Sharapova fights to think outside the box

Maria Sharapova was banned from tennis after testing positive for meldonium at last year's Australian Open. However, she will return to action at the Stuttgart clay court tournament on April 26 after her initial two-year ban was cut to 15 months.
Maria Sharapova was banned from tennis after testing positive for meldonium at last year's Australian Open. However, she will return to action at the Stuttgart clay court tournament on April 26 after her initial two-year ban was cut to 15 months.PHOTO: REUTERS

MOSCOW • Maria Sharapova revealed she refused to feel sorry for herself during her doping ban, occupying her time by studying at Harvard, writing a book and even learning how to box.

The former world No. 1 and five-time Grand Slam singles champion told a Russian chat show on Wednesday that she particularly enjoyed lacing up a pair of boxing gloves as part of her fitness regimen.

"I tried boxing as I needed to keep myself in good form. It was great as I could imagine some particular people whom I wanted to hit," she said.

She was banned from the sport after testing positive for meldonium at last year's Australian Open. However, she will return to action at the Stuttgart clay court tournament on April 26 after her initial two-year ban was cut to 15 months.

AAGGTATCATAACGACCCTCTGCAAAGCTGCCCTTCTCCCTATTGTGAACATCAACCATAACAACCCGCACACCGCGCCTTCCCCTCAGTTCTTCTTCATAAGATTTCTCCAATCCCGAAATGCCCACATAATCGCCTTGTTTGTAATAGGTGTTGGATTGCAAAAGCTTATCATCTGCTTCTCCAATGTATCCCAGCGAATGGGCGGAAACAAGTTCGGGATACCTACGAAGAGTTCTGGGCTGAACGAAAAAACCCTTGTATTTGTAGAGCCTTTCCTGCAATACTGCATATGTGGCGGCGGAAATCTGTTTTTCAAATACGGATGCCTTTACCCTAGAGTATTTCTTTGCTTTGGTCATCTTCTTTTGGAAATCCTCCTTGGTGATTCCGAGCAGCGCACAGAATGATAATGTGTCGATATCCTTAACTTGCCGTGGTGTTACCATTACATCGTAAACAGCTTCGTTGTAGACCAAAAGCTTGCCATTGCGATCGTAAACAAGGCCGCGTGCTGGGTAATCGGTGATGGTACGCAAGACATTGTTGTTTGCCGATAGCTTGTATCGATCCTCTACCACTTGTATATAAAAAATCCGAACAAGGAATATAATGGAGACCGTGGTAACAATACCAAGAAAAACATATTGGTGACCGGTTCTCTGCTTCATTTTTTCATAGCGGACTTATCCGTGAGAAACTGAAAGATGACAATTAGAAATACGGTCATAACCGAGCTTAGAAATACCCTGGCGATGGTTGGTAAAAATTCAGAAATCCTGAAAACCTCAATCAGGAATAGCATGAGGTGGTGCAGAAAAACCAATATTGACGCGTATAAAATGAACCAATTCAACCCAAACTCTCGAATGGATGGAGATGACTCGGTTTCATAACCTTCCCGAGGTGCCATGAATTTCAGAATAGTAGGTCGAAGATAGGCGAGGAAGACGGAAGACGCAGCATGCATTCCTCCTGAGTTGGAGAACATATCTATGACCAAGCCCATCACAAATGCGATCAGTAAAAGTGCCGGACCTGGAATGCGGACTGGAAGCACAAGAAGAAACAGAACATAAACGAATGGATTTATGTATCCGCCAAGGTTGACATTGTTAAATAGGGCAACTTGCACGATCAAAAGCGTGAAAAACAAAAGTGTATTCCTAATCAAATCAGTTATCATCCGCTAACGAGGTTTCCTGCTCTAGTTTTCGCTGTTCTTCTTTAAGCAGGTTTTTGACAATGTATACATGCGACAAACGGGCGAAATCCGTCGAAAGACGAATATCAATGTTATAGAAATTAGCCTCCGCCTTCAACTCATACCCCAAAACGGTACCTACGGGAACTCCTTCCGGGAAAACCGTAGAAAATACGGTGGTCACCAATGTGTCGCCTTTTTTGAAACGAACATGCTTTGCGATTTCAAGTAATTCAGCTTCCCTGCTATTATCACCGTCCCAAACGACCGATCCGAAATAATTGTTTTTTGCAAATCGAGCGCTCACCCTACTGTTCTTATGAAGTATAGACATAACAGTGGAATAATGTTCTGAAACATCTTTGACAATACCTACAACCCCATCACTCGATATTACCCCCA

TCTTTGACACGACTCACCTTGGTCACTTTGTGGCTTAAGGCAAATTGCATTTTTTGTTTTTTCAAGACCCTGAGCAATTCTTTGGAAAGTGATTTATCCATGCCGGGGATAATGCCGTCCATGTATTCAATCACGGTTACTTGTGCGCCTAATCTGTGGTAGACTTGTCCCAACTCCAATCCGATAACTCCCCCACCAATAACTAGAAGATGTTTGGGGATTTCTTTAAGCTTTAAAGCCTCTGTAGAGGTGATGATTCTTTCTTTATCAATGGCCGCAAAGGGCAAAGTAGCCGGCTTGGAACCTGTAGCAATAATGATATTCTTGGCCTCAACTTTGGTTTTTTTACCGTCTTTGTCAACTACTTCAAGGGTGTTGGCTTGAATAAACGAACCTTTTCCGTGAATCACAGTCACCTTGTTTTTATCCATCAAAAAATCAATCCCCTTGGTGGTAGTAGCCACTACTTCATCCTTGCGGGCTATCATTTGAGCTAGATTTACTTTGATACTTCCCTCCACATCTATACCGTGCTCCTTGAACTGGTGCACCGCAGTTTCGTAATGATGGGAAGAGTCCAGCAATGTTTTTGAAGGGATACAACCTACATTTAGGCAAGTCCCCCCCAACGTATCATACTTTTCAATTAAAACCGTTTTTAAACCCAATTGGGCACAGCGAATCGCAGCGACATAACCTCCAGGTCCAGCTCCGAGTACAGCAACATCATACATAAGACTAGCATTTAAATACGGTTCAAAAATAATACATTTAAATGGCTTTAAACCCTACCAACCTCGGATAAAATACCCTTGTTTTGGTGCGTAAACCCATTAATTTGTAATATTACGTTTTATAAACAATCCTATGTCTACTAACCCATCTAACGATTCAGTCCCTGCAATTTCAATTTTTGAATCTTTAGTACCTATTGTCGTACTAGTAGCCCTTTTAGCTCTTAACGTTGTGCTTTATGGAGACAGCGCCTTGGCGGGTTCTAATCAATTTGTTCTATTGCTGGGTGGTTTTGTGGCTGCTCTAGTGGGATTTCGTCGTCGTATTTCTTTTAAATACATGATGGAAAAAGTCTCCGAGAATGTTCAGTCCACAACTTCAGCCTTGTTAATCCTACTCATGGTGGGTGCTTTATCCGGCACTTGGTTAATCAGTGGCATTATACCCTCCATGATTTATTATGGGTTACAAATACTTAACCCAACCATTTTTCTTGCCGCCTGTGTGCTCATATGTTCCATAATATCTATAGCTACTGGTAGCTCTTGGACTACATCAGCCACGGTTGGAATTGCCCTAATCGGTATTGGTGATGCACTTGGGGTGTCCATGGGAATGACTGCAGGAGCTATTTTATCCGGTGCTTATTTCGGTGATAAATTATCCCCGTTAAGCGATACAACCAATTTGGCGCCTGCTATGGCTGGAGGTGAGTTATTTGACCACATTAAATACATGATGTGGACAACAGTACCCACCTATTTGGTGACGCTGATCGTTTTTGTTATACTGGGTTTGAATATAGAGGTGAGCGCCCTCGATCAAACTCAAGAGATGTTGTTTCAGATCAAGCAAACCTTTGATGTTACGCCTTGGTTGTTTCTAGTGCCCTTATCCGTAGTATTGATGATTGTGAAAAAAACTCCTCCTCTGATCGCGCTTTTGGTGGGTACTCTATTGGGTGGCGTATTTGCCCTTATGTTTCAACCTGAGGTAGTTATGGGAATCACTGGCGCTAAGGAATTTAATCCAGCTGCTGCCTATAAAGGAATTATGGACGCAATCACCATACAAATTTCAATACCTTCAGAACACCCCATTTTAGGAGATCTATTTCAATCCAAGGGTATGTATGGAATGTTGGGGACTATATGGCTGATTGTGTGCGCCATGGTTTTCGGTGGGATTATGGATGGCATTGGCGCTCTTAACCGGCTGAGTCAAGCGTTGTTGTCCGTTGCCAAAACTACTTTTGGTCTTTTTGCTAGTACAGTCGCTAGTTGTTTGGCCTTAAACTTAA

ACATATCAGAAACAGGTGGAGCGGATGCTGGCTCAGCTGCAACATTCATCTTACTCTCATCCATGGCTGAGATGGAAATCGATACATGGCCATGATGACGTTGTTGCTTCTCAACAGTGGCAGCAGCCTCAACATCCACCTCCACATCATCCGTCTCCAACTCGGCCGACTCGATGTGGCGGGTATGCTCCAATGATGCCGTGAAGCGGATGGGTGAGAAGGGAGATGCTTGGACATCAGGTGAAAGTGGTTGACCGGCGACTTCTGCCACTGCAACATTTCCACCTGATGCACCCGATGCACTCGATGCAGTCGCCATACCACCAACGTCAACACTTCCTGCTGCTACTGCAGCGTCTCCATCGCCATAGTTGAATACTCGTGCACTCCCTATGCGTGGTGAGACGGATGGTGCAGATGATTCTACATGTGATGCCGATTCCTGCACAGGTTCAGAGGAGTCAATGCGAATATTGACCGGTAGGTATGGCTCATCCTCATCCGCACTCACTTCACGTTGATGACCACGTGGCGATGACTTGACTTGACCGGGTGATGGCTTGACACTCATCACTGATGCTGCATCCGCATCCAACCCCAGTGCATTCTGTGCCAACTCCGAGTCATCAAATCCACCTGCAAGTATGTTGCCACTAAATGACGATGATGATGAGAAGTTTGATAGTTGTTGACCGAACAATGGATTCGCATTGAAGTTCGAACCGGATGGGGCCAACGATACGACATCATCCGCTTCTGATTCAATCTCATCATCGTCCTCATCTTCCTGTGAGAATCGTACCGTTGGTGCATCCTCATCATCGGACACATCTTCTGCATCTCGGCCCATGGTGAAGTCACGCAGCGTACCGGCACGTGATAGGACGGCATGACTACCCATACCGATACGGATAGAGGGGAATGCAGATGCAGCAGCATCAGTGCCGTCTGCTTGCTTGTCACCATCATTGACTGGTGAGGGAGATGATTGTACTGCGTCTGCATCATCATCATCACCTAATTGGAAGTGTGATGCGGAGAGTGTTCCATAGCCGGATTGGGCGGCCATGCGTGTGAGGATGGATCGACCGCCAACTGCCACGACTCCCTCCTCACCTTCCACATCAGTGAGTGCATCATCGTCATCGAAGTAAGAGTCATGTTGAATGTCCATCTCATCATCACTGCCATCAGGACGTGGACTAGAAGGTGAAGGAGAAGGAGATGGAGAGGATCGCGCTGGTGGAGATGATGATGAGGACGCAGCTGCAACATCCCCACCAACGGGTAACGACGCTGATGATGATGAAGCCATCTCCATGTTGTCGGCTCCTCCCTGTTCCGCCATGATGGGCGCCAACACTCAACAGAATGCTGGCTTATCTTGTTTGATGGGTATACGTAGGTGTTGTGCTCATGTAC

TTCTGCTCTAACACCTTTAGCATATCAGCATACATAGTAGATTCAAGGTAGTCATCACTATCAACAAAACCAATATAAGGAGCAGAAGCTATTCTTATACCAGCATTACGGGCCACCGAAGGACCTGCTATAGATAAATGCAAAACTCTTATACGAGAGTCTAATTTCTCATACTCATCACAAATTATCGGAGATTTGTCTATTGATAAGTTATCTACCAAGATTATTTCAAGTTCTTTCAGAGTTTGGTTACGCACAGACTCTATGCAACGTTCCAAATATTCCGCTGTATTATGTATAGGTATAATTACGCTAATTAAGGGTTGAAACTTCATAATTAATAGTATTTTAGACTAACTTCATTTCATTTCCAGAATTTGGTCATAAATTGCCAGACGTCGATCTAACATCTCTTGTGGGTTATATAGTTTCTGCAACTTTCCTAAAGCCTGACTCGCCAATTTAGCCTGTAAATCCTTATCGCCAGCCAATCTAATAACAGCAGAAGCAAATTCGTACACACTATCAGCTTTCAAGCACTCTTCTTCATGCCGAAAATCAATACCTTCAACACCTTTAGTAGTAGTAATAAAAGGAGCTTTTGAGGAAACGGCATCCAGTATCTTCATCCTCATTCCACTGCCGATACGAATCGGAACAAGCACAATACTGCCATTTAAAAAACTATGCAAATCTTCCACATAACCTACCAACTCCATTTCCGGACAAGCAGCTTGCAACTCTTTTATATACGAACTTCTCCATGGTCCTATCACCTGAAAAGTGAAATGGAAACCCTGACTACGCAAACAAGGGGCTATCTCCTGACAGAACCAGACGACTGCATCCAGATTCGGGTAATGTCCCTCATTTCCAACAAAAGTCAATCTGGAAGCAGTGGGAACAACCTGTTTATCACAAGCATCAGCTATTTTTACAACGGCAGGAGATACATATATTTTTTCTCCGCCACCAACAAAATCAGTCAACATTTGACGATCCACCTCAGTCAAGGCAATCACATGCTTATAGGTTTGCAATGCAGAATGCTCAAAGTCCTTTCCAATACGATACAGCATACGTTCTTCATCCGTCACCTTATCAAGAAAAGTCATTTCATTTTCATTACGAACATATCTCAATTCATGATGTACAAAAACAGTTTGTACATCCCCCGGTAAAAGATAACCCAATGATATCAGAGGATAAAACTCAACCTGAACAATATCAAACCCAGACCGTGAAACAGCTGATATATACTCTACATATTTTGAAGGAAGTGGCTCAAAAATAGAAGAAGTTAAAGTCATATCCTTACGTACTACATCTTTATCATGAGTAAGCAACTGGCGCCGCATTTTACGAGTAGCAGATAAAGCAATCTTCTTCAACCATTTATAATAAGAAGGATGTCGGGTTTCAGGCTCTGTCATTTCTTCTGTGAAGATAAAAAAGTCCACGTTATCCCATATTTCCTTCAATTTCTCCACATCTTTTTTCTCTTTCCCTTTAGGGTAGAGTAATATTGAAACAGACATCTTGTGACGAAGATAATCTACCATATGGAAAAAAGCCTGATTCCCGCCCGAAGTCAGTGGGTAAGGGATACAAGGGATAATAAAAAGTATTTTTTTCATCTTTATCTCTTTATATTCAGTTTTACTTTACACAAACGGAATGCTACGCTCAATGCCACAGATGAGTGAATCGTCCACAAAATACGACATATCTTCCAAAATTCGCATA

"I found out that I'm very good in resting," added Sharapova when she was asked what lessons she had learned during her enforced absence from the circuit.

"Formerly I couldn't imagine what to do during such a huge period of free time. I had almost 12 months to think, read books, etc.

"I also had a vacation in Croatia, I celebrated the new year in Hawaii. I've never been in London as a tourist before. I've seen almost nothing there while playing at Wimbledon."

Sharapova, who studied at Harvard Business School to help expand her candy business, added she has written a book about her life. It will be out in September.

She said it was too early to discuss the possibility of playing at the 2020 Olympics at Tokyo.

"Now I'm focused on my comeback," the London Olympics silver medallist and 2008 Fed Cup winner told Russia's Tass news agency, saying it was "still unclear" if she would play in Tokyo.

"I would really love to play (in the Tokyo Games). It was hard to watch people competing at (Rio) Olympics, while I was unable to play there."

AGENCE FRANCE-PRESSE

A version of this article appeared in the print edition of The Straits Times on February 03, 2017, with the headline 'Sharapova fights to think outside the box'. Print Edition | Subscribe